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Eugene Man Sentenced to Federal Prison for Role in Overdose Death of University of Oregon Student

U.S. Attorney’s Office – District of Oregon

EUGENE —A Eugene man was sentenced to federal prison Thursday for supplying a University of Oregon student with fentanyl-laced counterfeit Oxycodone pills that caused the student’s overdose death.

Micaiah Wendell Ray Hill, 21, was sentenced to 33 months in federal prison and 3 years supervised release.

According to court documents, in late December 2020, Emanuel “Manny” Dreiling, 20, an urban development student at the University of Oregon, died of a fatal overdose in his Eugene apartment. On December 24, 2020, officers from the Eugene Police Department responded to the scene and found a small baggie containing what appeared to be Oxycodone pills near Mr. Dreiling’s body. A toxicology report later confirmed Mr. Dreiling died of a fentanyl overdose.

A forensic analysis of Mr. Dreiling’s phone revealed text message conversations between Mr. Dreiling and a longtime friend wherein they discussed purchasing Oxycodone pills from another individual later determined to be Hill. Mr. Dreiling’s friend told investigators that he had been purchasing pills from Hill for nearly a year. Law enforcement soon identified Hill and a West Eugene home he used to distribute counterfeit Oxycodone. They also found evidence of Mr. Dreiling arranging to purchase and physically retrieving counterfeit pills from the same West Eugene home.

On December 31, 2020, law enforcement executed a state search warrant on the residence and arrested Hill. In an interview after his arrest, Hill admitted to selling the victim and others pills he suspected were counterfeit and contained fentanyl.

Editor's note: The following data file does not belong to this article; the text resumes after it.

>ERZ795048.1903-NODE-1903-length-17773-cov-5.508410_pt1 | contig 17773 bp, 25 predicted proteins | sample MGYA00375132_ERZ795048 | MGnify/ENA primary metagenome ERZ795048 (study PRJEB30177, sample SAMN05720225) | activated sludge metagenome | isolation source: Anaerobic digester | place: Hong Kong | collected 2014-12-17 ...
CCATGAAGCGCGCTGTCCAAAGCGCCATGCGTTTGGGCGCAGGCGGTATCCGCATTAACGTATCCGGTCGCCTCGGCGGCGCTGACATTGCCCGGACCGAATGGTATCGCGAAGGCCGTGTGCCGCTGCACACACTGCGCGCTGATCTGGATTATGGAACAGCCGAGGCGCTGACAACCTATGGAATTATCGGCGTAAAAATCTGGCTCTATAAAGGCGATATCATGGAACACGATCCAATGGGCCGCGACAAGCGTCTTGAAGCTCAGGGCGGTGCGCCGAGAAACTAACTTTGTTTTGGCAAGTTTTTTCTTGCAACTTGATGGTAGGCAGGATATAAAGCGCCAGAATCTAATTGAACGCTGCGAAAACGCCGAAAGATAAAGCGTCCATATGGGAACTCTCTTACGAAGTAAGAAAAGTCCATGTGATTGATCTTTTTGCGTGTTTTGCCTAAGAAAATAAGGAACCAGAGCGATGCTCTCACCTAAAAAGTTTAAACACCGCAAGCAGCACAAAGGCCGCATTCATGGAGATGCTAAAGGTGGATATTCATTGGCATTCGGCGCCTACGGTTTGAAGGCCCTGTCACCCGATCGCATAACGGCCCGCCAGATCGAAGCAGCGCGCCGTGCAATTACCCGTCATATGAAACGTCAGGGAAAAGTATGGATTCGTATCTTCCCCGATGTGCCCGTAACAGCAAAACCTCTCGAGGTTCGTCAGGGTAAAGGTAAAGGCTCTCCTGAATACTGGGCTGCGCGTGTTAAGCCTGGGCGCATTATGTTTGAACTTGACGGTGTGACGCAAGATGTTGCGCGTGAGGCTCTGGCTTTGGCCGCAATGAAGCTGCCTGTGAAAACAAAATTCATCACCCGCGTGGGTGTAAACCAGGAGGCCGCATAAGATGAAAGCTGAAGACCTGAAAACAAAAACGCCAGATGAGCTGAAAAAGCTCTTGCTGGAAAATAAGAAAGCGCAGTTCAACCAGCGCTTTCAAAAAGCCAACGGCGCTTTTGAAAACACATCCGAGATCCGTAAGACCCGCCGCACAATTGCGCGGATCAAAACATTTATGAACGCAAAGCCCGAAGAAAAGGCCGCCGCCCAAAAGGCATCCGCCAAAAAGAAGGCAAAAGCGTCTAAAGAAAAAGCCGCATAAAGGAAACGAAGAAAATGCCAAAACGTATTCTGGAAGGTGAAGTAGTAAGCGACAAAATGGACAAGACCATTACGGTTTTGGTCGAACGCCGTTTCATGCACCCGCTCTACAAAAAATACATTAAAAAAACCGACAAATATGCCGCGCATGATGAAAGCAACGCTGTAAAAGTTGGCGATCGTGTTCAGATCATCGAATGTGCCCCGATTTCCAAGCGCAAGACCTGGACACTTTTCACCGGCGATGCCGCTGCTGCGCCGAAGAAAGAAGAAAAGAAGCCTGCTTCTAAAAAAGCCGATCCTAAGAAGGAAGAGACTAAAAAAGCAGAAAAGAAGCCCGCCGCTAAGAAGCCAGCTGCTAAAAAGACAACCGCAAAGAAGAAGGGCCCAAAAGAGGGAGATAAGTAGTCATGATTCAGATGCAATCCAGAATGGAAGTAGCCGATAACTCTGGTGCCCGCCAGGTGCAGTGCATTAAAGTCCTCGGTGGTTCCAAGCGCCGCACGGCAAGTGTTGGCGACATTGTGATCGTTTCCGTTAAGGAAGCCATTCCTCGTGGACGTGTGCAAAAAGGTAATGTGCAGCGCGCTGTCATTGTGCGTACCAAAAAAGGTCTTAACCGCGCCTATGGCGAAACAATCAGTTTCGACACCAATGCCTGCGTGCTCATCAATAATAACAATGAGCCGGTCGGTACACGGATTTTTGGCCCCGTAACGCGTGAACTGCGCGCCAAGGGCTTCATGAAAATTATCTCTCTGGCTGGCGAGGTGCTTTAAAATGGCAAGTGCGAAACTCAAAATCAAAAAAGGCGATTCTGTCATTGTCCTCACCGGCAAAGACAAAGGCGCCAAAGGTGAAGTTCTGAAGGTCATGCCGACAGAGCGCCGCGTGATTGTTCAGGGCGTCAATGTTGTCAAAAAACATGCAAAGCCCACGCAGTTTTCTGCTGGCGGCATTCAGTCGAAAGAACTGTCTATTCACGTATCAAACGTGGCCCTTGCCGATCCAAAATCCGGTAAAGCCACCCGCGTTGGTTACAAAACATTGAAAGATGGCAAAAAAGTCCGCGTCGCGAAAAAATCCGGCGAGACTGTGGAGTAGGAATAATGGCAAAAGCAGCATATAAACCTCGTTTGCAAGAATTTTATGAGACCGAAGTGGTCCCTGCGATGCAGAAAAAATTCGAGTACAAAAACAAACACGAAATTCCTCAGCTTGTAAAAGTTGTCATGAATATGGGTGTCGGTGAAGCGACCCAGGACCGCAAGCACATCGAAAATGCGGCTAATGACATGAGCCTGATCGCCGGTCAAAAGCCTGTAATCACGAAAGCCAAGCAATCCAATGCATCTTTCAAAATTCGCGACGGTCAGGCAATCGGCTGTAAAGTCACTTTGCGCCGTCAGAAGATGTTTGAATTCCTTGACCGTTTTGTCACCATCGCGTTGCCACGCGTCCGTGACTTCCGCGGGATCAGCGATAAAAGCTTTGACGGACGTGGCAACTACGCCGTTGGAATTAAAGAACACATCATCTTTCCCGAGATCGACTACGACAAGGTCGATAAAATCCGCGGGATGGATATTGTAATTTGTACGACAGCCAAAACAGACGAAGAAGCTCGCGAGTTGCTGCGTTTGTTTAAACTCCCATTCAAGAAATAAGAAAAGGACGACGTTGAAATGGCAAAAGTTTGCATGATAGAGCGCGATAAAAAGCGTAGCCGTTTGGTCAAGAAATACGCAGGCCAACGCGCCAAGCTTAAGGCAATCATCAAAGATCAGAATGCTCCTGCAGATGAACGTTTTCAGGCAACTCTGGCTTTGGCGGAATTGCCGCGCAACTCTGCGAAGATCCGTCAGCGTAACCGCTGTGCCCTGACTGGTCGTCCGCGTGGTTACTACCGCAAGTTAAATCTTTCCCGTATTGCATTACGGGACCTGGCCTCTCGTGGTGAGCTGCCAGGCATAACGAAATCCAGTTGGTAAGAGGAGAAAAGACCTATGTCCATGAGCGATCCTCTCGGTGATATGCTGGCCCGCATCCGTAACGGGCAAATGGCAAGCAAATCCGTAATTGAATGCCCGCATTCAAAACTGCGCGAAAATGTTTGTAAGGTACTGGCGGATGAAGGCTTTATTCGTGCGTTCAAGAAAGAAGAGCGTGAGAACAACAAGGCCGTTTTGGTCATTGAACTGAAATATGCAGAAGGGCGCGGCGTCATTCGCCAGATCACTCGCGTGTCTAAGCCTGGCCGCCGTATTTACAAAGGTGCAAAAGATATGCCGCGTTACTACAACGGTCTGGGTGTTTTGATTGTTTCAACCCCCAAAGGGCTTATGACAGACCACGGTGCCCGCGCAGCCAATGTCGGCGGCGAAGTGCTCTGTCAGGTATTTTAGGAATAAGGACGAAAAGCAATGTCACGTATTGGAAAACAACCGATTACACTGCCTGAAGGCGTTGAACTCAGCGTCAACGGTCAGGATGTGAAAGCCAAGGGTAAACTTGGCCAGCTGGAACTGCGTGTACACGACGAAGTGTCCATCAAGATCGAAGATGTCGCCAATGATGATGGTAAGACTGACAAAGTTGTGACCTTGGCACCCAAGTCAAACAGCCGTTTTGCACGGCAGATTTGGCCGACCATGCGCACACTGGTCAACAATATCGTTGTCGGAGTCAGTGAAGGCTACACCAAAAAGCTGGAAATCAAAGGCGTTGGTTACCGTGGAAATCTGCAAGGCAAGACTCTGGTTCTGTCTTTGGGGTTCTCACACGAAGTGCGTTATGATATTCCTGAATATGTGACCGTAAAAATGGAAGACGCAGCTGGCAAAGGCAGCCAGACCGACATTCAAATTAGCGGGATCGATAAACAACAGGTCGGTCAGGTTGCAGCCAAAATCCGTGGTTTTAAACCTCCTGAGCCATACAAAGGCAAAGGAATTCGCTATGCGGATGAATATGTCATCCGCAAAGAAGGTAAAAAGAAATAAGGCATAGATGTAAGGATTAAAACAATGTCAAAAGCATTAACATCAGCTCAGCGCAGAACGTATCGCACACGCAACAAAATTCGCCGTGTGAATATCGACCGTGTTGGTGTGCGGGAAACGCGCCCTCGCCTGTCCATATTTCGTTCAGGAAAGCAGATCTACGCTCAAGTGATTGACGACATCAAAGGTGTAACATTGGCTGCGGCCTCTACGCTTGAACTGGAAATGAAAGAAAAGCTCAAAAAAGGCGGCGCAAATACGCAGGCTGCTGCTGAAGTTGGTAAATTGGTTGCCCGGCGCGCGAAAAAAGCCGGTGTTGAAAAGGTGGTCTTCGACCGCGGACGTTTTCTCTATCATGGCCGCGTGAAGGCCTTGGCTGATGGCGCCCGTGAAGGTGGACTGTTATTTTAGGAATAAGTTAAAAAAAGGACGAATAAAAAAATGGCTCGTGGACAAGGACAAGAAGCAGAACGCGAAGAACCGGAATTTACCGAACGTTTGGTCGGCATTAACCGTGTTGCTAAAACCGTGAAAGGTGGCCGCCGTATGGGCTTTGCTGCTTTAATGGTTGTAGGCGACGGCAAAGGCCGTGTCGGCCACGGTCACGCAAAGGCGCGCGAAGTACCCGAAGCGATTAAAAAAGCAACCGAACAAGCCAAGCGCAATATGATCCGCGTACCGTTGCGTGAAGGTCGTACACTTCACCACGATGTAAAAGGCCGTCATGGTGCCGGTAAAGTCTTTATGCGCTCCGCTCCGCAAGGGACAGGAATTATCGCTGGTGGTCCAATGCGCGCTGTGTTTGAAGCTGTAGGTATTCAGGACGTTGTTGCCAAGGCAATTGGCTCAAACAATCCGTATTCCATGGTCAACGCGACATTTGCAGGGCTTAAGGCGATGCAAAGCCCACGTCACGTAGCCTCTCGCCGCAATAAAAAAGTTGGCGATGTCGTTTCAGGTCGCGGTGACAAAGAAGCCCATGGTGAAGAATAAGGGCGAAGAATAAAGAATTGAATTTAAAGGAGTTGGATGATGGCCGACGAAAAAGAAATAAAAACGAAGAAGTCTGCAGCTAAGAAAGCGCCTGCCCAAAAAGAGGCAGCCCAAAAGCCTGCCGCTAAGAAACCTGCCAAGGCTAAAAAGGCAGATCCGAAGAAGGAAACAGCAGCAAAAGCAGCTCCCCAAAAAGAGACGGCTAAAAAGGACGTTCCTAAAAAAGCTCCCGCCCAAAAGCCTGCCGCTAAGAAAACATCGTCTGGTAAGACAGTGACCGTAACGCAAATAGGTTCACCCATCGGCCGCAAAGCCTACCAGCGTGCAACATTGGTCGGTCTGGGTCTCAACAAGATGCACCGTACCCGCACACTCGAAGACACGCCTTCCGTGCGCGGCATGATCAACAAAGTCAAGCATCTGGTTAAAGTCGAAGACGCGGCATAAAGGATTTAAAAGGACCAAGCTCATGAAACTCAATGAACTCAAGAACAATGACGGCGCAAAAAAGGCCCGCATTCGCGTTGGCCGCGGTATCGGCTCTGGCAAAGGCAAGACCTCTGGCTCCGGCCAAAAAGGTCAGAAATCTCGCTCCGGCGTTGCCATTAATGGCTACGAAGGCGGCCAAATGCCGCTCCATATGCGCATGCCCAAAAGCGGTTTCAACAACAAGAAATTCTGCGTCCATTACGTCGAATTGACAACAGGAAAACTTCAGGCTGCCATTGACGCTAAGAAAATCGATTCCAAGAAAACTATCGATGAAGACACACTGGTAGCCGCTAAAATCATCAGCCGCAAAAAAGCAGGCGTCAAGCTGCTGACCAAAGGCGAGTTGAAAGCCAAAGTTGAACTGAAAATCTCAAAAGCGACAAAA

On April 14, 2021, Hill was charged by criminal complaint with possession with intent to distribute fentanyl. On November 18, 2021, Hill waived indictment and pleaded guilty to the single charge.

U.S. Attorney Scott Erik Asphaug of the District of Oregon made the announcement.

This case was investigated by the Eugene Police Department and the U.S. Drug Enforcement Administration. It was prosecuted by Joseph H. Huynh and Jeffrey S. Sweet, Assistant U.S. Attorneys for the District of Oregon.

In compliance with the Crime Victims’ Rights Act, the U.S. Attorney’s Office does not name victims in court filings or press releases to protect their dignity and privacy. In honor of Mr. Dreiling’s memory, Mr. Dreiling’s family specifically requested he be named in this release.

Opioid abuse affects communities across the nation. Provisional data from the Centers for Disease Control and Prevention (CDC) indicate that there were more than 100,000 drug overdoses in the U.S. during the 12-month period ending April 2021, an increase of nearly 29% from the previous 12-month period. Synthetic opioids (primarily fentanyl) accounted for more than three-quarters of these deaths. Drug overdose continues to be the leading cause of injury or death in the U.S.

Fentanyl is a synthetic opioid 80 to 100 times more powerful than morphine and 30 to 50 times more powerful than heroin. A 3-milligram dose of fentanyl—a few grains of the substance—is enough to kill an average adult male. The availability of illicit fentanyl in Oregon has caused a dramatic increase in overdose deaths throughout the state.

If you or someone you know is in immediate danger, please call 911.

If you or someone you know suffers from addiction, please call the Lines for Life substance abuse helpline at 1-800-923-4357 or visit www.linesforlife.org. Phone support is available 24 hours a day, seven days a week. You can also text “RecoveryNow” to 839863 between 8 a.m. and 11 p.m. daily.

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